Health & Safety

May 4, 2012

Preparing for operational readiness

Robert Kaschak
452 Emergency Management Technician

As the wing prepares for its upcoming operational readiness exercise and inspection, it is important to note how little things can become significant in a wartime environment. One of the lessons learned by team March from the recent Volk Field exercise was to stress continued use of the “buddy system,” particularly when wearing the Mission Oriented Protective Posture gear. During wartime operations, critical events multiply rapidly, creating physical and emotional stresses that sometimes affect good decision-making. In the heat of the moment, a snap decision can be made that may or may not be the best solution for the event taking place.

To minimize mistakes and maximize safety, always remember to work with your wingman. NEVER go anywhere alone or allow your wingman to do the same.

The formula for success is simple; a team effort at all levels, working as multiple wings, joint commands, inter-service areas and partners with no direct affiliation. It is paramount to ensure we follow this basic rule.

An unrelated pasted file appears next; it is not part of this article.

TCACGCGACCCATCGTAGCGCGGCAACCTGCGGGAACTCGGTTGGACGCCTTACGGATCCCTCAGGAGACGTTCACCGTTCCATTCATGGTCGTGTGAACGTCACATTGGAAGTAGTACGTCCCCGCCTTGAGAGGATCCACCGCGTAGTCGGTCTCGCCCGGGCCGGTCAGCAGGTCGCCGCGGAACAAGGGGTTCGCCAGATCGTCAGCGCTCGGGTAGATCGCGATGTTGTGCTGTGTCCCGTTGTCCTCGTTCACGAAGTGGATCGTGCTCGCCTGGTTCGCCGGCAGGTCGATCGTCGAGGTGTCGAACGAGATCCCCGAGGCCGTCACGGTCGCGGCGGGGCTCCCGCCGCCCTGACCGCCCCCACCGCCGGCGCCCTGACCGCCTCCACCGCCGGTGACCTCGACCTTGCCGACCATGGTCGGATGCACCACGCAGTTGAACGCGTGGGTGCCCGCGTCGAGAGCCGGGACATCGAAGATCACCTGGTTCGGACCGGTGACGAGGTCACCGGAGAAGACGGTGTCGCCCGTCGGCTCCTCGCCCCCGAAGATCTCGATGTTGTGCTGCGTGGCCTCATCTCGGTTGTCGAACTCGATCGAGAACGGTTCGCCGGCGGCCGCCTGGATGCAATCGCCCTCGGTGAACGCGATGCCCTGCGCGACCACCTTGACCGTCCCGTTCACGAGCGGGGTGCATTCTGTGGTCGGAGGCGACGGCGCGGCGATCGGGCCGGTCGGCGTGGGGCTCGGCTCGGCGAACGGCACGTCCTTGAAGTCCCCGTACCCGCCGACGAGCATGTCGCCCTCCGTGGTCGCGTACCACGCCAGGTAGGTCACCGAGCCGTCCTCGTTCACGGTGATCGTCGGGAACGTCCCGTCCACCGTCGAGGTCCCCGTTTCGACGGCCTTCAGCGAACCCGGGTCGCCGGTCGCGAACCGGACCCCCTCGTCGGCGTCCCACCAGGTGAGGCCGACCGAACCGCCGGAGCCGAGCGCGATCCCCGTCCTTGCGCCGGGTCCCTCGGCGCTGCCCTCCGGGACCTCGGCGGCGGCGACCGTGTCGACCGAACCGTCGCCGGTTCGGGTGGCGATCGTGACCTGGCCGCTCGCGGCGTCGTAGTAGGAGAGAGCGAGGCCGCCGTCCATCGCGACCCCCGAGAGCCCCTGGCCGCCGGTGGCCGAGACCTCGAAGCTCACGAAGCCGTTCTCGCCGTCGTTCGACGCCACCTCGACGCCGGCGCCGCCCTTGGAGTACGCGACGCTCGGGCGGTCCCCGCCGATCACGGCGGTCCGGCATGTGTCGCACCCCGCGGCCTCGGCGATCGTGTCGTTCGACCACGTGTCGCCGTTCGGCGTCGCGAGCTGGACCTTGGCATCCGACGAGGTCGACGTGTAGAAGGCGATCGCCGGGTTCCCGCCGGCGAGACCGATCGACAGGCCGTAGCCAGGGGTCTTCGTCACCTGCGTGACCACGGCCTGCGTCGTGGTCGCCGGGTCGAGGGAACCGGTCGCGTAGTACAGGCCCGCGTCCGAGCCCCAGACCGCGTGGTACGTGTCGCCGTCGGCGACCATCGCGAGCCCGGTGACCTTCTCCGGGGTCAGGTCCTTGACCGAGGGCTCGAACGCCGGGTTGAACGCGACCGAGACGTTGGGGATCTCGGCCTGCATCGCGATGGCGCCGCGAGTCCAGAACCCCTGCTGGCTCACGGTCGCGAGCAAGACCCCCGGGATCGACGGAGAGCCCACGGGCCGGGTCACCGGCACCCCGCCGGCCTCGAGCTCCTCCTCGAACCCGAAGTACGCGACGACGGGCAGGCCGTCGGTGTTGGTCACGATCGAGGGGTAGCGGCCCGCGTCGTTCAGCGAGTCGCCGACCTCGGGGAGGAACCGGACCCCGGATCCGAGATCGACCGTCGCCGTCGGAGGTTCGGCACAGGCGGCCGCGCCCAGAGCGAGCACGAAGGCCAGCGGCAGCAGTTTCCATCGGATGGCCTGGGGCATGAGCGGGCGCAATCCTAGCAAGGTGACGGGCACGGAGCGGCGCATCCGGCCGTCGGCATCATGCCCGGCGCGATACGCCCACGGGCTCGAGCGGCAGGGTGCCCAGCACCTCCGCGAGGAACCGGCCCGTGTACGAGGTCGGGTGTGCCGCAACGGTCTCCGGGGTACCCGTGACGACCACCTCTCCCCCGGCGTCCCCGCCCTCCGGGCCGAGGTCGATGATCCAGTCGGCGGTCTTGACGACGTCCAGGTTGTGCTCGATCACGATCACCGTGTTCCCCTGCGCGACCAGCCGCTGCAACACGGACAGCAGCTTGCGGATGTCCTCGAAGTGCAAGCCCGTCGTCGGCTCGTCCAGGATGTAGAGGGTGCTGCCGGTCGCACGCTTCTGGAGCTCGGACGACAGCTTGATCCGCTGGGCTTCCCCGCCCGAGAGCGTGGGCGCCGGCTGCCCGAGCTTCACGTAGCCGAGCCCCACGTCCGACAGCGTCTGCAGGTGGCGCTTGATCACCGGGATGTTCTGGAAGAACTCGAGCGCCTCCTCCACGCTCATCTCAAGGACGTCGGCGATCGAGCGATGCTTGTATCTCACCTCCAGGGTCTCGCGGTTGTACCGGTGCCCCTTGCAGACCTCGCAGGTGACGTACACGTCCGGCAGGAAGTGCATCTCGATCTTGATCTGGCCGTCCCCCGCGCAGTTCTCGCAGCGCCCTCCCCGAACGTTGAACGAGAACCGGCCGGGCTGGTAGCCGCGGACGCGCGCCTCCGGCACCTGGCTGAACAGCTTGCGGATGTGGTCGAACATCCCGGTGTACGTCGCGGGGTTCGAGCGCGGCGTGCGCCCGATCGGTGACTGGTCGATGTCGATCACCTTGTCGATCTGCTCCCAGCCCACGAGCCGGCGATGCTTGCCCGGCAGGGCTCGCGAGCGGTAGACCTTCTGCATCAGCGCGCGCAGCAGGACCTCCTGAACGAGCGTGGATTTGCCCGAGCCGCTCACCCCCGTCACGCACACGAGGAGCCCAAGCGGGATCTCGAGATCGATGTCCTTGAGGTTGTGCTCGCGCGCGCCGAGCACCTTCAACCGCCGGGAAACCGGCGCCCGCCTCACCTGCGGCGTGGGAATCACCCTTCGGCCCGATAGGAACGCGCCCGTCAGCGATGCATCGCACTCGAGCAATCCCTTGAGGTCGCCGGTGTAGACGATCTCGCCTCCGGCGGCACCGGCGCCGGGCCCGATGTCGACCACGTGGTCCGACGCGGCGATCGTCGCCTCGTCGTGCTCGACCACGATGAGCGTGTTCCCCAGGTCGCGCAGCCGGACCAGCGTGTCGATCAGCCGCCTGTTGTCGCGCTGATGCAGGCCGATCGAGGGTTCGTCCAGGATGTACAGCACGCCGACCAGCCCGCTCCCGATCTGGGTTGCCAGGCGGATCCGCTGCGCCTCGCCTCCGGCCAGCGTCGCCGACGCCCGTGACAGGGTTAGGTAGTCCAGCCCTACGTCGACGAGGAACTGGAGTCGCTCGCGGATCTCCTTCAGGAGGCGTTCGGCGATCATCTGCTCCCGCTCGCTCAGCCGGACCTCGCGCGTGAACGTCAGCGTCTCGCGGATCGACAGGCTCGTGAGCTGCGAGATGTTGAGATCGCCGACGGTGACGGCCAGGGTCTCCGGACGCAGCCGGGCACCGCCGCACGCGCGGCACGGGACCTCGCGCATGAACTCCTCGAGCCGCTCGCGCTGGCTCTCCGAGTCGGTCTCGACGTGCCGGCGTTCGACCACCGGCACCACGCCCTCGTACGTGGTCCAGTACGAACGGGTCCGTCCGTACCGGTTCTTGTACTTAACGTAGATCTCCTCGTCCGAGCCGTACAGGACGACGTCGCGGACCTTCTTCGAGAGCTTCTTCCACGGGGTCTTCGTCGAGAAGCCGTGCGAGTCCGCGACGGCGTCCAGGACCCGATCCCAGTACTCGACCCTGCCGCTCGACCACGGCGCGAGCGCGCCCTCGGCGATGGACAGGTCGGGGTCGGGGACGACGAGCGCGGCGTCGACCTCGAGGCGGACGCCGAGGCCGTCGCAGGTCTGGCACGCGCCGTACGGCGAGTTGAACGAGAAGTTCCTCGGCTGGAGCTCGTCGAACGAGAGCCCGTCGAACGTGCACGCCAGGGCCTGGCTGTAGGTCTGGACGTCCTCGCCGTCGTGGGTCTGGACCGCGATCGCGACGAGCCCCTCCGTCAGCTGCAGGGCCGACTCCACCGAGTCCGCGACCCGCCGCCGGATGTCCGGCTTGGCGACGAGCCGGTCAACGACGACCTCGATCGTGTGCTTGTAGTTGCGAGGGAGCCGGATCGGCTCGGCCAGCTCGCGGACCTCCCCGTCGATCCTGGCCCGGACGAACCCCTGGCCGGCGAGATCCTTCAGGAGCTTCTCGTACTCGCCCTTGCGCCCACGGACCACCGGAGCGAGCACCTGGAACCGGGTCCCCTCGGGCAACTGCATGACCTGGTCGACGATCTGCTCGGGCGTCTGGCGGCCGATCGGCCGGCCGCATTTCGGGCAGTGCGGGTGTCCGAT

In the long-run, we aim to enhance safety and facilitate our recovery process while meeting the mission requirements.

In addition to the buddy system implementation, knowing the proper attire for MOPP wear is vital to mission success. The MOPP process is a systematic method of wearing protective equipment in a threat environment. The Visual Aid (AFVA10-2512, 15 Aug 11) is available and posted in all work areas. In a wartime environment, it should take six minutes to go from MOPP 0 to MOPP 2 and another 2 minutes to go from MOPP 2 to MOPP 4, for a total of 8 minutes. In order to successfully execute this process, practice is required. Gear should be fitted and checked prior to deployment. It is imperative that you understand the differences among the various MOPP levels.

The VA explicitly points out the configurations throughout all six levels. To reiterate, wingman concept promotes the successful and rapid donning of the gear as well as ensuring each airman is safe. Take the time to help your buddy and have your buddy check you.

Merging MOPP level knowledge with the Wingman Theory are basic tools necessary in the airman’s arsenal to survive. As we continue to practice and train, keeping these principles in mind, allow us to hone our skills and perform our jobs with the highest degree of confidence with a minimum amount of disruption. If you have questions, please call the emergency management office at 951-655-3024.

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U.S. Air Force photos by Darnell Gardner

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